"So, the first man jumps in on one side and the second man jumps in on the other and a third man gets pushed through. The third man gets brought up, the second man pushes him back through - so everyone has to go through. From there, you're chasing or being chased all the way to CTC. So, again, that's something you're egging the chap on in front of you and behind you, so it's an experience doing that."
Even when others were failing around Recruit Davies, his mental outlook helped him to keep on track. Whether that be his courage, determination, unselfishness, or showing cheerfulness in the face of adversity, his values and state of mind helped him through.
"I have to say, it helped quite a lot," Recruit Davies said on the state of mind required. "We lost quite a few lads on the PRMC as well. So you see lads dropping off and not being able to do it, but you're there in yourself thinking 'yeah, just round this corner and I'll be done'. And then you get to that corner and then think 'just round that corner and I'll be done'. Just keep setting yourself little goals, smashing those little goals, set yourself another one and then just crack on. Just keep going. I have to say [the state of mind] is a big part of it."
Still, some friendly competition never hurt anybody, right? While plenty of enthusiasm and encouragement always go a long way, for Recruit Davies, he loved being pushed to his best - even if he doesn't always come out on top.
"I’m quite competitive with one of my best oppos . So as soon as he finished I was like 'what time did you get? What time did you get?!' He got the best time of our troop with 64 minutes - which is a mega good time - so it's kind of like a weight off your shoulders. That's the first of our four commandos test, so we're like 'one down lads, three to go’. That's all you gotta do, set yourself goals, concentrate on that, smashing it and then set yourself another goal. Set a goal for the endurance course - get through this, don't worry about anything else - smash that and then that's it, onto the next. "
The camaraderie that is built goes a long way when faced with the toughest of tasks. While each recruit is trying their best to help those alongside them, sometimes that's not enough. However, in true Royal Marines spirit, if they do fail their teammates don't allow them to wallow in the disappointment. Recruit Davies opened up on how tough it can be to see someone fail.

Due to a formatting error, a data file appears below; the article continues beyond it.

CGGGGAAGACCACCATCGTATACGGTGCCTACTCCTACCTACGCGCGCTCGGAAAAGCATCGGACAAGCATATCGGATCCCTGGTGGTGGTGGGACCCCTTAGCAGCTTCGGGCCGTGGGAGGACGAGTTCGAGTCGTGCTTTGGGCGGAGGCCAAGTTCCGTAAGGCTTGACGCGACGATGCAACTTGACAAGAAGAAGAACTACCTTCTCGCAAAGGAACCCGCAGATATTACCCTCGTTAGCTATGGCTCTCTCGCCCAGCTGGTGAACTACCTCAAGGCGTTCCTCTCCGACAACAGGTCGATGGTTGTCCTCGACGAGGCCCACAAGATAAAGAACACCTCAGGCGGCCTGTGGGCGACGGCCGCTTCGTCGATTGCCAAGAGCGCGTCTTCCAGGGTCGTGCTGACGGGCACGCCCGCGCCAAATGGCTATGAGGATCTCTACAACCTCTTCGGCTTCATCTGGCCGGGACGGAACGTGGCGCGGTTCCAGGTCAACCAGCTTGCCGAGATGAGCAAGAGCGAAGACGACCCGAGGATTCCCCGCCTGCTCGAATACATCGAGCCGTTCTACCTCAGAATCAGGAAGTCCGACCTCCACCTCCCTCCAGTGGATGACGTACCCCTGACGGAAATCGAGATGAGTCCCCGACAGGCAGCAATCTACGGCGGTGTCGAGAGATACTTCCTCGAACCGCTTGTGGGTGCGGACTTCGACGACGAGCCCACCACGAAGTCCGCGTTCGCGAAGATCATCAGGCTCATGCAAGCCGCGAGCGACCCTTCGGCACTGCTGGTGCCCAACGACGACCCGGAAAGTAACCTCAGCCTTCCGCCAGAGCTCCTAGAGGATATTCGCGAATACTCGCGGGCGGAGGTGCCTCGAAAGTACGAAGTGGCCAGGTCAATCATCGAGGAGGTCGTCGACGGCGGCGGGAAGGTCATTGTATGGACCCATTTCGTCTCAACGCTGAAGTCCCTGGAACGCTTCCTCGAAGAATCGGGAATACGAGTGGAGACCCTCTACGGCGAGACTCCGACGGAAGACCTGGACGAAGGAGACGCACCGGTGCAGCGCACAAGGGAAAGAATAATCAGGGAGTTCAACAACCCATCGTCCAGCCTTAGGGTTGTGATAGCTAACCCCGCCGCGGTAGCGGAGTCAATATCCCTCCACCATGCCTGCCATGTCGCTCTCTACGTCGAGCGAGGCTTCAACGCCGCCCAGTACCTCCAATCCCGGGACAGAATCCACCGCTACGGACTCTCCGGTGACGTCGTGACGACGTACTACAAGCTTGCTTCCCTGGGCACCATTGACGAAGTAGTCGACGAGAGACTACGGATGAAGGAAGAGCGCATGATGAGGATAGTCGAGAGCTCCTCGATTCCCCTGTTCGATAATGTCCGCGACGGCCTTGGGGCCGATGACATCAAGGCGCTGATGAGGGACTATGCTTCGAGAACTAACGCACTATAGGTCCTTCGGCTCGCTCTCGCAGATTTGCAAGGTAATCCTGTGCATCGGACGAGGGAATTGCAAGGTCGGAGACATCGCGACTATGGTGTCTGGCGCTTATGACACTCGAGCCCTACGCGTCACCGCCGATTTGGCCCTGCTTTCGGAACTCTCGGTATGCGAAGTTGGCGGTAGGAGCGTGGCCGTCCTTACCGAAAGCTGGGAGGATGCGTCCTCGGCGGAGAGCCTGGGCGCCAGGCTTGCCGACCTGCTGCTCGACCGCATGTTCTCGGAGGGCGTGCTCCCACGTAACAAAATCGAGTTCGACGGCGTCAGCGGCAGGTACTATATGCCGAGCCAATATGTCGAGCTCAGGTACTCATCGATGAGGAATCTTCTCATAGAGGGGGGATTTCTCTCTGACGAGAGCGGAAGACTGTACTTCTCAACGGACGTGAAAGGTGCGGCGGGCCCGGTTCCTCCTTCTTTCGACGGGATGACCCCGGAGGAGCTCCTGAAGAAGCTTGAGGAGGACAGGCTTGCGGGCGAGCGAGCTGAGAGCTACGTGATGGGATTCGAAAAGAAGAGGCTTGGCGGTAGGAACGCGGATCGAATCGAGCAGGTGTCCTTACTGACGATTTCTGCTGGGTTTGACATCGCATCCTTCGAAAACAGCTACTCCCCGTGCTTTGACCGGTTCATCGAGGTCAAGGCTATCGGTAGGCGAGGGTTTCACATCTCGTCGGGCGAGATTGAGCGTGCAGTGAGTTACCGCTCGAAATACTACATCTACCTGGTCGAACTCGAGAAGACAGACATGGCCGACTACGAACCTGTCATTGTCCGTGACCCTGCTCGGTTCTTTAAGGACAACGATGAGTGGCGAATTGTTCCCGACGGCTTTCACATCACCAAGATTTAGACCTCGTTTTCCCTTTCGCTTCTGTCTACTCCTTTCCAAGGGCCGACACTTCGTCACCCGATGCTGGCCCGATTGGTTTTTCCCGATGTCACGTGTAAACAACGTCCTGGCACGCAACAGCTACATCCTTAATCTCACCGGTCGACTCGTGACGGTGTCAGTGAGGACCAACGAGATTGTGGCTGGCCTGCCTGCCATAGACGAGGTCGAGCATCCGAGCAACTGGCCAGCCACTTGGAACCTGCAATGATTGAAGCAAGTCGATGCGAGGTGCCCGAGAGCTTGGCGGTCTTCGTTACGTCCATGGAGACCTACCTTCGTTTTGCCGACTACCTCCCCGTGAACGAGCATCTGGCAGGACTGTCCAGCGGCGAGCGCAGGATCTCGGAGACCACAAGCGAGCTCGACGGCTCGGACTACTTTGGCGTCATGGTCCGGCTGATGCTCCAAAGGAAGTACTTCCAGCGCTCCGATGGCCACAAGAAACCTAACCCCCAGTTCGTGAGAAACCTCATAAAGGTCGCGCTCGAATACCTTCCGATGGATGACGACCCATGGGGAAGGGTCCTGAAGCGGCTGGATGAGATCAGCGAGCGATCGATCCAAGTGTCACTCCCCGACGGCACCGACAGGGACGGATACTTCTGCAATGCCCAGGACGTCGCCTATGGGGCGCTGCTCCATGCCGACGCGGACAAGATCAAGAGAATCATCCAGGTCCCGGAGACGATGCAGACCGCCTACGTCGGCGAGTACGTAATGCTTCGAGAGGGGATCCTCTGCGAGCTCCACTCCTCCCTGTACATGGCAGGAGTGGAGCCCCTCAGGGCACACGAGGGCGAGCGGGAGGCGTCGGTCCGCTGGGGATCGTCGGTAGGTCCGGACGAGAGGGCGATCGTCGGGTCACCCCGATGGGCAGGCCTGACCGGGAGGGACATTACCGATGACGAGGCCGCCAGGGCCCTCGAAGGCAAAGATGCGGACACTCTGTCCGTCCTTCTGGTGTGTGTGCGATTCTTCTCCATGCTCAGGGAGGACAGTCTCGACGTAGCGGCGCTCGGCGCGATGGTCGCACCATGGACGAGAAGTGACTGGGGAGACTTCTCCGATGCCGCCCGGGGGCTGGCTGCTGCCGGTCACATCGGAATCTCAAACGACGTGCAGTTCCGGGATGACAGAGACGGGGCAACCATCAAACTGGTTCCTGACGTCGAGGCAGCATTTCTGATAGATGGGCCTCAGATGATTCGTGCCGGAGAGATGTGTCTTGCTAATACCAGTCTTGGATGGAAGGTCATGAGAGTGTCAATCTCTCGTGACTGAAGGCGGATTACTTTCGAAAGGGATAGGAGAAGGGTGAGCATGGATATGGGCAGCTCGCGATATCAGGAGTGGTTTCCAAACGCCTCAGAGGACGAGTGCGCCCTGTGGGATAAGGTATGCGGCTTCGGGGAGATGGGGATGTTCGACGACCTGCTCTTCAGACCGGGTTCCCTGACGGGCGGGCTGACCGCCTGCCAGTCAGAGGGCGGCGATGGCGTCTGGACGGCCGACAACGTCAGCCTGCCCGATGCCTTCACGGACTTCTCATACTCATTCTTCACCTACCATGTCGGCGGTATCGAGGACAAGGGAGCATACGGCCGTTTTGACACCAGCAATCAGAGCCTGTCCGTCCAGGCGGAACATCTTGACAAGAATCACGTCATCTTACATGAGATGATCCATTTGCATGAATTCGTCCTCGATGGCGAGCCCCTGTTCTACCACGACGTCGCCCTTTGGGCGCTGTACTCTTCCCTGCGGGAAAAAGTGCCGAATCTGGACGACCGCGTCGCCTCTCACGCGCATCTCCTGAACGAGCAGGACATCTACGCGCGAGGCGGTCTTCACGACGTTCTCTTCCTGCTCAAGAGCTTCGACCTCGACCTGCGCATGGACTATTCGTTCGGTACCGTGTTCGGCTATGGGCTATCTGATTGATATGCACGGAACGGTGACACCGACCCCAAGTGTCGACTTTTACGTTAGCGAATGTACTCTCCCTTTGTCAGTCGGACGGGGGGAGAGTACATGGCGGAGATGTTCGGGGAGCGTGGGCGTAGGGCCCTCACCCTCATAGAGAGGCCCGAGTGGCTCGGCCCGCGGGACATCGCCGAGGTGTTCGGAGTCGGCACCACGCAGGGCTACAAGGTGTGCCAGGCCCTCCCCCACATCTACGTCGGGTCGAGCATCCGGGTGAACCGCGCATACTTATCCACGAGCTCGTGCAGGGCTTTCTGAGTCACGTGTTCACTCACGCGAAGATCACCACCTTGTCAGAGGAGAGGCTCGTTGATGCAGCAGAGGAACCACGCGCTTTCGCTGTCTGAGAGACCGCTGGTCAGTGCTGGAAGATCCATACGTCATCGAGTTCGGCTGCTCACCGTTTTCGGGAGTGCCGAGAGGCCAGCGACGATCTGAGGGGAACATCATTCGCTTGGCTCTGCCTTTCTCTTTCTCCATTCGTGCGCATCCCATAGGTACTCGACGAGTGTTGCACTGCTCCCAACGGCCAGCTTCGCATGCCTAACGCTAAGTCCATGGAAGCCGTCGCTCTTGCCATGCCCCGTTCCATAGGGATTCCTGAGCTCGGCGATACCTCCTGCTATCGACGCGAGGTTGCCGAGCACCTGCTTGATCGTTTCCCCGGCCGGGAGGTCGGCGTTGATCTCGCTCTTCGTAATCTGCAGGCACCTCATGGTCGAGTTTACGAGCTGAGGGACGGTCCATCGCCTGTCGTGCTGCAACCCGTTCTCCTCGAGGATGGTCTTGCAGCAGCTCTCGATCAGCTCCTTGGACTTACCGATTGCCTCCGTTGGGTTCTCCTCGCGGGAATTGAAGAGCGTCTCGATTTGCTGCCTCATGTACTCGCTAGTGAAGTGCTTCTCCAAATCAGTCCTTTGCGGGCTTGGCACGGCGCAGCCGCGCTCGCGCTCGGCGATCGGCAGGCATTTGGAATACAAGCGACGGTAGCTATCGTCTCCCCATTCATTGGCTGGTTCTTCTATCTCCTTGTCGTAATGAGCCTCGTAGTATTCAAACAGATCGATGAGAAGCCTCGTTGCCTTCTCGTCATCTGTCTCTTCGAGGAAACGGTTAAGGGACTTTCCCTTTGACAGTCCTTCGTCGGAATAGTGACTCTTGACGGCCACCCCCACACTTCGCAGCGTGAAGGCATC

"It's disheartening. Obviously, you've spent 32 weeks with the same lads and when you see one of your mates fail something it's really disheartening. He does get another chance, obviously, that's the first test. So you can retake it on the Friday. So we do the endurance course on the Saturday, have a rest on Sunday, nine miler on the Monday and the 30 miler on the Wednesday. On Friday, you can re-take the endurance course we so we're like 'don't worry about it mate, you're gonna' smash it on Friday' so you have another chance to achieve it.
"I've got a Cheshire cat grin on my face because I've just passed my first commando test and, on the other hand, he's down in the dumps because he hasn't quite passed. So, it's a strange feeling. You're happy for yourself, but you feel sad for him so it's weird in a way."
So, after 73-odd minutes of gruelling runs across difficult terrain mixed with obstacles that will push you to your limits, what's the hardest part of the endurance course? While you'd be forgiven for thinking the home straight was the light at the end of the tunnel, that wasn't the case for Recruit Davies.
"The run on the way back," Recruit Davies said without hesitation. "It's just getting into a rhythm. The endurance course itself, probably takes 20 minutes of mega-hard phys, like, you're constantly sprinting between each obstacle. So you finish the course and you crawl through the last tunnel and then you're pretty much there on a run back to camp and the hardest part is getting out of that tunnel and then off Woodbury Common itself. When you get onto the roads, you can just get into a nice little rhythm, but as I say, getting off Woodbury itself, that is the hardest part. It has a really steady incline and obviously, you're blowing out from the endurance course. Yeah, it's hard."
Overcoming the endurance course requires a combination of great physical fitness and mental strength, but what's the one piece of advice Recruit Davies would give anyone who was about to undertake this exhausting challenge?
"Stick with it, honestly. Set yourself little goals. Get to one obstacle, then smash that obstacle before going onto the next; It's only 73 minutes, that's all I can say. 73 minutes. And then it's all over. Stick with it, that's all I'm saying - stick with it!
In short, don't give up is the message. Considering the course is designed to test a soldier's a Royal Marine recruit’s dedication, Recruit Davies is the walking embodiment of a man that passed that test with flying colours. It's not just about making it to the finish line, the course helps the would-be Marines learn about what is needed when they finally receive their green beret. The unity they require to help and trust a fellow man. To be humble enough to accept that help. To be adaptable in situations that fall far outside of their comfort zone. To show the fortitude to tackle anything in their path during the course head-on. To retain the ability to adhere to professional standards and, just as important as anything else, be able to crack a smile through it all.
Recruit Davies didn't just endure the endurance course, it helped mould him. He had the State of Mind!